26 - Locale settings

    Choose your keyboard layout and locale from the drop-down combo boxes.

    NOTE, if you choose a locale other than US, you may wish to check section 5.9 of the Mepis Manual post installation and reboot to learn how to install language packs and how to change the default locale setting within System settings to fully match your chosen locale.

    27 - Set Timezone

    Once again, a drop down combo box selection.

    As with the locale, this can be further refined after installation and restart by right clicking on the clock in the tray, choosing Adjust Date and Time, then selecting the appropriate options for your preferences.

    28 - User Accounts

    Type in a name and password for the primary user account, then enter a strong password for the root account. If you require additional user accounts, these can be added later, when Mepis is running from your hard drive.

    HINT - Linux may permit the use of both upper and lower case in the name, but you should never use any blank spaces in the user name you choose so as to avoid frustrations once you have Mepis running from your hard disk. The installer may reject any white space and capitals for the user name field.

    29 - show passwords

    If you are at all unsure, you should click the option to show the passwords. We recommend this as a general practice for anybody performing an installation.

    30 - Finished !

    Congratulations, you now have a fully installed Mepis Linux OS on your hard disk.

    31 - Reboot

    After clicking the Finish button, you will be presented witht he option to reboot or continue your Live Linux Session.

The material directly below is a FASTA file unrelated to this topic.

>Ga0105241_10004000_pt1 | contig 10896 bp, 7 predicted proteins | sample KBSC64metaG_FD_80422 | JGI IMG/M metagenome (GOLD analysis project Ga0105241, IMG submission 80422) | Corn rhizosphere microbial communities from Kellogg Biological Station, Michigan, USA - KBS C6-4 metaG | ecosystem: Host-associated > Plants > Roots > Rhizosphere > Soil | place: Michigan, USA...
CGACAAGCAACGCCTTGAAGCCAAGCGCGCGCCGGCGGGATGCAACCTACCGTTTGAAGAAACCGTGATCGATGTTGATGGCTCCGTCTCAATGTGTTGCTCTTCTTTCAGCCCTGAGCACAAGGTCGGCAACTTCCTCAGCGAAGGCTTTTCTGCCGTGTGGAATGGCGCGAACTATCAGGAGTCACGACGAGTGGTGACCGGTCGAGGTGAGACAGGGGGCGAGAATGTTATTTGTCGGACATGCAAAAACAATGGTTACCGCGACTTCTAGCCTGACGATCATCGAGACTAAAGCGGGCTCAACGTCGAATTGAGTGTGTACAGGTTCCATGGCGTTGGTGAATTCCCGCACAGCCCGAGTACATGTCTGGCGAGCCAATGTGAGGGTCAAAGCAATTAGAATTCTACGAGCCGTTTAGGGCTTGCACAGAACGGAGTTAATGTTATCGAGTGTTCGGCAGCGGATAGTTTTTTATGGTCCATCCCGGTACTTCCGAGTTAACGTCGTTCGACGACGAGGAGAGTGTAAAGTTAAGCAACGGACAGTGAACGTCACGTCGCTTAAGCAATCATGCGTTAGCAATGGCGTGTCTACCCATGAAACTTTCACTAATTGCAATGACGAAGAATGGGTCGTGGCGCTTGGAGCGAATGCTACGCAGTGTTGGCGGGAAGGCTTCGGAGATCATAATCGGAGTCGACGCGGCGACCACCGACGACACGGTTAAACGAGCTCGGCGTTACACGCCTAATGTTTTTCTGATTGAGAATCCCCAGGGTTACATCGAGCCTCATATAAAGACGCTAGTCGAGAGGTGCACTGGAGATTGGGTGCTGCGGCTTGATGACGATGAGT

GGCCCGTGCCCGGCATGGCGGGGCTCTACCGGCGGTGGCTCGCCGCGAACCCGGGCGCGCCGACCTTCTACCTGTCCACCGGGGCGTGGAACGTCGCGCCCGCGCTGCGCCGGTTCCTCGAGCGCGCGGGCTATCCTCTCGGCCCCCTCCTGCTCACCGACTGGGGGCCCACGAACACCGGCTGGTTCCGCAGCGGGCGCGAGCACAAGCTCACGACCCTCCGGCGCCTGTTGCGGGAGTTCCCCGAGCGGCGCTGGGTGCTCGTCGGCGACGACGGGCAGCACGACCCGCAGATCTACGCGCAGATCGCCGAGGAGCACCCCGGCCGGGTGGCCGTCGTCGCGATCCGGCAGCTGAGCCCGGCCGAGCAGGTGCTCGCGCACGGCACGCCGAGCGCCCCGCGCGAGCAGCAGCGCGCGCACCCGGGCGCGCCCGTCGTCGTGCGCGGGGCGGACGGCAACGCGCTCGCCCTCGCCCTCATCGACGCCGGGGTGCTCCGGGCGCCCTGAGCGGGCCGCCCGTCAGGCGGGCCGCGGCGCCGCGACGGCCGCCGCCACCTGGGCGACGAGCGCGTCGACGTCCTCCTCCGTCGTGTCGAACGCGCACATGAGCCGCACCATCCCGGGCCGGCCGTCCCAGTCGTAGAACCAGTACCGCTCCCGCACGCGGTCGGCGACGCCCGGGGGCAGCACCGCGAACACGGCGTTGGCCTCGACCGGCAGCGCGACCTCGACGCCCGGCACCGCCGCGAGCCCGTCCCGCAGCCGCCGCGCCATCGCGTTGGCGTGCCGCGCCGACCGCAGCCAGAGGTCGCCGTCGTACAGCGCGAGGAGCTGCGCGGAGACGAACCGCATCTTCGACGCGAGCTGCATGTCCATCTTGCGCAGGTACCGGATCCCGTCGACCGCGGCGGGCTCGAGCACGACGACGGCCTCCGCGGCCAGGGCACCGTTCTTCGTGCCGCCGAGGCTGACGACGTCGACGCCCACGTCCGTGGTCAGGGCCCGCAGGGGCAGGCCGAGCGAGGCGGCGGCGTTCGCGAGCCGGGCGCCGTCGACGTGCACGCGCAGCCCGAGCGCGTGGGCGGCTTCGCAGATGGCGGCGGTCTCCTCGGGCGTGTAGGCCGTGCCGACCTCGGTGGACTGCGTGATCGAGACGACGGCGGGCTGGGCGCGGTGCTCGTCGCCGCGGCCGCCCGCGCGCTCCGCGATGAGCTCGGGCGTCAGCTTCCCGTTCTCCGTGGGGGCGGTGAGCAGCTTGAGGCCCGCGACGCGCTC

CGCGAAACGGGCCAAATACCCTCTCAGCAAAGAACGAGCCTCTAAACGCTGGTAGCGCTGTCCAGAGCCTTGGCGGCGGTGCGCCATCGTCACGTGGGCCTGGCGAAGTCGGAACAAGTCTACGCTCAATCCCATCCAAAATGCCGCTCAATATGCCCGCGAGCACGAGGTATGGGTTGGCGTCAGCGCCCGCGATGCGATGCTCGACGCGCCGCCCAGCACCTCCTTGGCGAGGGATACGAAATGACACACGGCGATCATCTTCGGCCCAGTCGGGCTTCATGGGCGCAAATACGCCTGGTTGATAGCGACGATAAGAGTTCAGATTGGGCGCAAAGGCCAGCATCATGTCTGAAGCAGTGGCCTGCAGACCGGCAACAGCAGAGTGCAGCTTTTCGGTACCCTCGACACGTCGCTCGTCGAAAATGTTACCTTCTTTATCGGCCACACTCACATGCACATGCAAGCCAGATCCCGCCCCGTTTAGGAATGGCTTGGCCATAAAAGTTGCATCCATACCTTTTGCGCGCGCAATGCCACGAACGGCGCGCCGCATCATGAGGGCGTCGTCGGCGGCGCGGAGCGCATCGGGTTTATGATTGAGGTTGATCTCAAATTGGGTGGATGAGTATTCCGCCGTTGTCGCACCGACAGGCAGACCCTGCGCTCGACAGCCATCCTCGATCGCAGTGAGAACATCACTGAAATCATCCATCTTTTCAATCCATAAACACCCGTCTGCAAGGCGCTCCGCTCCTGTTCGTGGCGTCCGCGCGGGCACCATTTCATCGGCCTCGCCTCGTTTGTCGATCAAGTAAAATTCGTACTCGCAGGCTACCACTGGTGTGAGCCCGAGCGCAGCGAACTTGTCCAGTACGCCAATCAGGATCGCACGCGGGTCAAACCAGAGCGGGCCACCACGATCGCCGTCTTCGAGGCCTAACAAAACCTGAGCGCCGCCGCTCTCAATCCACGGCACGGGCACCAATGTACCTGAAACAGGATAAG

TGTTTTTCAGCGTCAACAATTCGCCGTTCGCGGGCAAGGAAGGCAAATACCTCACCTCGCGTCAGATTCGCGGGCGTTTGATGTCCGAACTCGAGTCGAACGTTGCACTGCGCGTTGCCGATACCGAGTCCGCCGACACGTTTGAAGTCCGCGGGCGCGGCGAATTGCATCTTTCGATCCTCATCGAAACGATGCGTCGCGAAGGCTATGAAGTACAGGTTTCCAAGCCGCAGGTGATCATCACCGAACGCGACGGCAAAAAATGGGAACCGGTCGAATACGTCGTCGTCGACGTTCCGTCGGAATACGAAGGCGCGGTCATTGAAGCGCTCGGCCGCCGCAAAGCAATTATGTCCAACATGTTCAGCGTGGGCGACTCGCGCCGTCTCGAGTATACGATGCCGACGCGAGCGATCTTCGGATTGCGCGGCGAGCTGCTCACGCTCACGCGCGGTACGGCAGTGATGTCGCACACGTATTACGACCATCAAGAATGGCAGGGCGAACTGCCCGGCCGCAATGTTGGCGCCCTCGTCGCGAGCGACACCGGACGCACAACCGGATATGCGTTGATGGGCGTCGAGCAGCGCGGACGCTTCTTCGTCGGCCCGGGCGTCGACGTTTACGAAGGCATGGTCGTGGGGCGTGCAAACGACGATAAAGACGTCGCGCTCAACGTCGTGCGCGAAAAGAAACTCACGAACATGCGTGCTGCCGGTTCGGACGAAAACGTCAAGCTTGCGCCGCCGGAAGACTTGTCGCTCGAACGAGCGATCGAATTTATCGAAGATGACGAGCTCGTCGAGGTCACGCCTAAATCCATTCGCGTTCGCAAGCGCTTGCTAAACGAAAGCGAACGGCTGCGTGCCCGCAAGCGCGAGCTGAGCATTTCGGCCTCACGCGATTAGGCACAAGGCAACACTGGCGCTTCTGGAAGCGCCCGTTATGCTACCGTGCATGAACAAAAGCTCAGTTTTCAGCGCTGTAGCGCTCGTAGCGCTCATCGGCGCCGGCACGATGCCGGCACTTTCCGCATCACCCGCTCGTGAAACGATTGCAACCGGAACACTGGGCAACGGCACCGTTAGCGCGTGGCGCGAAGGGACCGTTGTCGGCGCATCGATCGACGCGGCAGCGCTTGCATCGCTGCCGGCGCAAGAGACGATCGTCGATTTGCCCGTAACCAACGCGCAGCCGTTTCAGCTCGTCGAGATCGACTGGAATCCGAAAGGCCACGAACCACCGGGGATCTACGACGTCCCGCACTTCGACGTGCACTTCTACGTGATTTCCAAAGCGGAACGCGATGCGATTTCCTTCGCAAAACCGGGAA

Surely you are itching to test drive you shiny new installation by now and can't wait to do it, but for some, there are good reasons for not rebooting immediately.

    You can close the installer and use Dolphin to check that everything is intact and as you expect it to be, for example, that Windows is still there and your files are still intact on the Windows partition, you may want to write something down from something you experimented with using the LiveMedia to re-do on the finished product, or you may wish to push the timer button on your stopwatch because the entire process was just so darn fast that you want to gloat to your friends about it.

    32 - Dual Boot Complete

    Having just gone through the process of shrinking the Windows partition and installing Mepis, you might want to consider starting up Windows first so it can clear the hard disk check flag that was created by the partitioner tool when shrinking the partition. Windows will no doubt want to reboot for having found a new hardware configuration, so follow the recommendation.

    There is no need to actually perform the full reboot back into Windows, you can now select Mepis and start having fun with your shiny new OS.